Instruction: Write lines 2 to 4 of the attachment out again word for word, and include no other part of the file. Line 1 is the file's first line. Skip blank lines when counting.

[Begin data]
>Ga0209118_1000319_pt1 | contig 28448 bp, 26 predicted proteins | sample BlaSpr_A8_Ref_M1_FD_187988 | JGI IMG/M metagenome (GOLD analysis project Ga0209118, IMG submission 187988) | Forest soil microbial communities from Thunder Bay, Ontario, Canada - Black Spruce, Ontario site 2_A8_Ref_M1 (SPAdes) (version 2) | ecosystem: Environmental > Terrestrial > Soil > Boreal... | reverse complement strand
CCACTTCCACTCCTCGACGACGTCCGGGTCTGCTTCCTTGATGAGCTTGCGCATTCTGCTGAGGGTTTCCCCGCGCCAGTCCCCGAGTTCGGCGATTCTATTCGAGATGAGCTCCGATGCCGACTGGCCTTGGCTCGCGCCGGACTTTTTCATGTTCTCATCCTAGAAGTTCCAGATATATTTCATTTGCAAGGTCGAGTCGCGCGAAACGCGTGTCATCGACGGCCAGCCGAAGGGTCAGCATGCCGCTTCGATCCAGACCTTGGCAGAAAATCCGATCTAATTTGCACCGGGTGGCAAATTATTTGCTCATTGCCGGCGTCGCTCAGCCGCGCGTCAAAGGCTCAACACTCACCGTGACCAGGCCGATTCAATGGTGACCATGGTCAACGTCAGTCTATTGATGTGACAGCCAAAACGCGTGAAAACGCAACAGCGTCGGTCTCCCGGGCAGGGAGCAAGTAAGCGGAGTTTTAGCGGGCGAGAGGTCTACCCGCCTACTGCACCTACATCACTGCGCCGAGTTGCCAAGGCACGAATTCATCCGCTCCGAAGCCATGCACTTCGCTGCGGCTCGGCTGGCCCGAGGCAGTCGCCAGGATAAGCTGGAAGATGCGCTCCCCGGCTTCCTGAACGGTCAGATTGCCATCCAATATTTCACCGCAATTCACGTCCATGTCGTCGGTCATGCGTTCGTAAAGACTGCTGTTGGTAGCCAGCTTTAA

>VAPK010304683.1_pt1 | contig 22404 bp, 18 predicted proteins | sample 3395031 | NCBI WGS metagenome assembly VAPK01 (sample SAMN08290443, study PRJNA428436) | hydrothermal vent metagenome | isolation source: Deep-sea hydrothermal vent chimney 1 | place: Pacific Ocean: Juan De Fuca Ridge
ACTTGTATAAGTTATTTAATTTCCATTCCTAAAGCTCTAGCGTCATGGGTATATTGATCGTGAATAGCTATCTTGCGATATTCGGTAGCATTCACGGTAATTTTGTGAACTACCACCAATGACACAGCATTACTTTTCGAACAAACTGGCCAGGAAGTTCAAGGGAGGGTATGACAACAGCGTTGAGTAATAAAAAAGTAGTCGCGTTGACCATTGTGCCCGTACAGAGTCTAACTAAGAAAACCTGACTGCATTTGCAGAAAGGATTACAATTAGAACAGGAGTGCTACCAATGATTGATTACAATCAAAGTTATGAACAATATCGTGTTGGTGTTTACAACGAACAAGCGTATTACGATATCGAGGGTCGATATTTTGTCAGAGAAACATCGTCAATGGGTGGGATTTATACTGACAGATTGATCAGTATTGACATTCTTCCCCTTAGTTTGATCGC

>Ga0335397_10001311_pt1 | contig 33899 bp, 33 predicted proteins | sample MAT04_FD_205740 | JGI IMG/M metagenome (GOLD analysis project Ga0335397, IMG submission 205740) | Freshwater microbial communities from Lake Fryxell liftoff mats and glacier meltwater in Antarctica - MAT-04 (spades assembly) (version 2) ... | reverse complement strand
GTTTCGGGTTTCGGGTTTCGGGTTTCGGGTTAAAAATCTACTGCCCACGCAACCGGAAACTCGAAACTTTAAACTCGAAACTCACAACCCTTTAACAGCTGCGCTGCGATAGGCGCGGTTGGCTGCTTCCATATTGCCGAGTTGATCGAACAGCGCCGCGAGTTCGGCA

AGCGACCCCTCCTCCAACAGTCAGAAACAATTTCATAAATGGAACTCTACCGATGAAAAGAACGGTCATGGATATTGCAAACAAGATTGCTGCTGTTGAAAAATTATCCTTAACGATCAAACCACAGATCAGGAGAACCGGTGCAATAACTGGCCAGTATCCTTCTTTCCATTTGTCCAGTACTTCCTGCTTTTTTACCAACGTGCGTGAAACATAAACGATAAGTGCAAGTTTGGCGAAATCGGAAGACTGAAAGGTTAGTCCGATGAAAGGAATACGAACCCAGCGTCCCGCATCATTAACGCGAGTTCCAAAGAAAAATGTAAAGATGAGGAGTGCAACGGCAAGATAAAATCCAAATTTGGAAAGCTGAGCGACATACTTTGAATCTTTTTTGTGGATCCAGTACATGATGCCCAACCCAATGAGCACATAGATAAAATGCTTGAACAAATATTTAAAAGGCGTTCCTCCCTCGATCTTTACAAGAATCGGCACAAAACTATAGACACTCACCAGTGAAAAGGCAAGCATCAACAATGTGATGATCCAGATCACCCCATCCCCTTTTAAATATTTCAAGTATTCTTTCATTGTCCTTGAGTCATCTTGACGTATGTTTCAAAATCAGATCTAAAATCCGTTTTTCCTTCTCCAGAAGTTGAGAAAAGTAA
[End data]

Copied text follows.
CCACTTCCACTCCTCGACGACGTCCGGGTCTGCTTCCTTGATGAGCTTGCGCATTCTGCTGAGGGTTTCCCCGCGCCAGTCCCCGAGTTCGGCGATTCTATTCGAGATGAGCTCCGATGCCGACTGGCCTTGGCTCGCGCCGGACTTTTTCATGTTCTCATCCTAGAAGTTCCAGATATATTTCATTTGCAAGGTCGAGTCGCGCGAAACGCGTGTCATCGACGGCCAGCCGAAGGGTCAGCATGCCGCTTCGATCCAGACCTTGGCAGAAAATCCGATCTAATTTGCACCGGGTGGCAAATTATTTGCTCATTGCCGGCGTCGCTCAGCCGCGCGTCAAAGGCTCAACACTCACCGTGACCAGGCCGATTCAATGGTGACCATGGTCAACGTCAGTCTATTGATGTGACAGCCAAAACGCGTGAAAACGCAACAGCGTCGGTCTCCCGGGCAGGGAGCAAGTAAGCGGAGTTTTAGCGGGCGAGAGGTCTACCCGCCTACTGCACCTACATCACTGCGCCGAGTTGCCAAGGCACGAATTCATCCGCTCCGAAGCCATGCACTTCGCTGCGGCTCGGCTGGCCCGAGGCAGTCGCCAGGATAAGCTGGAAGATGCGCTCCCCGGCTTCCTGAACGGTCAGATTGCCATCCAATATTTCACCGCAATTCACGTCCATGTCGTCGGTCATGCGTTCGTAAAGACTGCTGTTGGTAGCCAGCTTTAA

>VAPK010304683.1_pt1 | contig 22404 bp, 18 predicted proteins | sample 3395031 | NCBI WGS metagenome assembly VAPK01 (sample SAMN08290443, study PRJNA428436) | hydrothermal vent metagenome | isolation source: Deep-sea hydrothermal vent chimney 1 | place: Pacific Ocean: Juan De Fuca Ridge
ACTTGTATAAGTTATTTAATTTCCATTCCTAAAGCTCTAGCGTCATGGGTATATTGATCGTGAATAGCTATCTTGCGATATTCGGTAGCATTCACGGTAATTTTGTGAACTACCACCAATGACACAGCATTACTTTTCGAACAAACTGGCCAGGAAGTTCAAGGGAGGGTATGACAACAGCGTTGAGTAATAAAAAAGTAGTCGCGTTGACCATTGTGCCCGTACAGAGTCTAACTAAGAAAACCTGACTGCATTTGCAGAAAGGATTACAATTAGAACAGGAGTGCTACCAATGATTGATTACAATCAAAGTTATGAACAATATCGTGTTGGTGTTTACAACGAACAAGCGTATTACGATATCGAGGGTCGATATTTTGTCAGAGAAACATCGTCAATGGGTGGGATTTATACTGACAGATTGATCAGTATTGACATTCTTCCCCTTAGTTTGATCGC